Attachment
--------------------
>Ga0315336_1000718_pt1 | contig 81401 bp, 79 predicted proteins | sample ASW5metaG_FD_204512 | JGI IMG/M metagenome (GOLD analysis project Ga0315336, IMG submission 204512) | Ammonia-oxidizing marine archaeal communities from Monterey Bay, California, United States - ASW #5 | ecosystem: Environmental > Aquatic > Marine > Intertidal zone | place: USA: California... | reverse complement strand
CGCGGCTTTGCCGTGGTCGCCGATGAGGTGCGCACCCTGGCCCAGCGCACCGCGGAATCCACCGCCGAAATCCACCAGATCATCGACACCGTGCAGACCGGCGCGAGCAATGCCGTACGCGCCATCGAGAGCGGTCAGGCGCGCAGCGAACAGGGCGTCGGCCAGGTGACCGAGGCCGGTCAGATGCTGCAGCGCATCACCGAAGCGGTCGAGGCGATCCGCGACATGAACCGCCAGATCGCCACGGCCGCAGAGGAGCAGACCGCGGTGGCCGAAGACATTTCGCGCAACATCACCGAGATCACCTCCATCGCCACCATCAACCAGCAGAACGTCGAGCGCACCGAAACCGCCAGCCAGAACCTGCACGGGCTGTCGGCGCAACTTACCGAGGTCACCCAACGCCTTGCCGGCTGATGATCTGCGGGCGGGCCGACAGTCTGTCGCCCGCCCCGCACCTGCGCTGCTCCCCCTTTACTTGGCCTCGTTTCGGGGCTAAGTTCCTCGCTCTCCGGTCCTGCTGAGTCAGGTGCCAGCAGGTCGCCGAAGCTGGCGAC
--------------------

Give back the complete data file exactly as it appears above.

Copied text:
>Ga0315336_1000718_pt1 | contig 81401 bp, 79 predicted proteins | sample ASW5metaG_FD_204512 | JGI IMG/M metagenome (GOLD analysis project Ga0315336, IMG submission 204512) | Ammonia-oxidizing marine archaeal communities from Monterey Bay, California, United States - ASW #5 | ecosystem: Environmental > Aquatic > Marine > Intertidal zone | place: USA: California... | reverse complement strand
CGCGGCTTTGCCGTGGTCGCCGATGAGGTGCGCACCCTGGCCCAGCGCACCGCGGAATCCACCGCCGAAATCCACCAGATCATCGACACCGTGCAGACCGGCGCGAGCAATGCCGTACGCGCCATCGAGAGCGGTCAGGCGCGCAGCGAACAGGGCGTCGGCCAGGTGACCGAGGCCGGTCAGATGCTGCAGCGCATCACCGAAGCGGTCGAGGCGATCCGCGACATGAACCGCCAGATCGCCACGGCCGCAGAGGAGCAGACCGCGGTGGCCGAAGACATTTCGCGCAACATCACCGAGATCACCTCCATCGCCACCATCAACCAGCAGAACGTCGAGCGCACCGAAACCGCCAGCCAGAACCTGCACGGGCTGTCGGCGCAACTTACCGAGGTCACCCAACGCCTTGCCGGCTGATGATCTGCGGGCGGGCCGACAGTCTGTCGCCCGCCCCGCACCTGCGCTGCTCCCCCTTTACTTGGCCTCGTTTCGGGGCTAAGTTCCTCGCTCTCCGGTCCTGCTGAGTCAGGTGCCAGCAGGTCGCCGAAGCTGGCGAC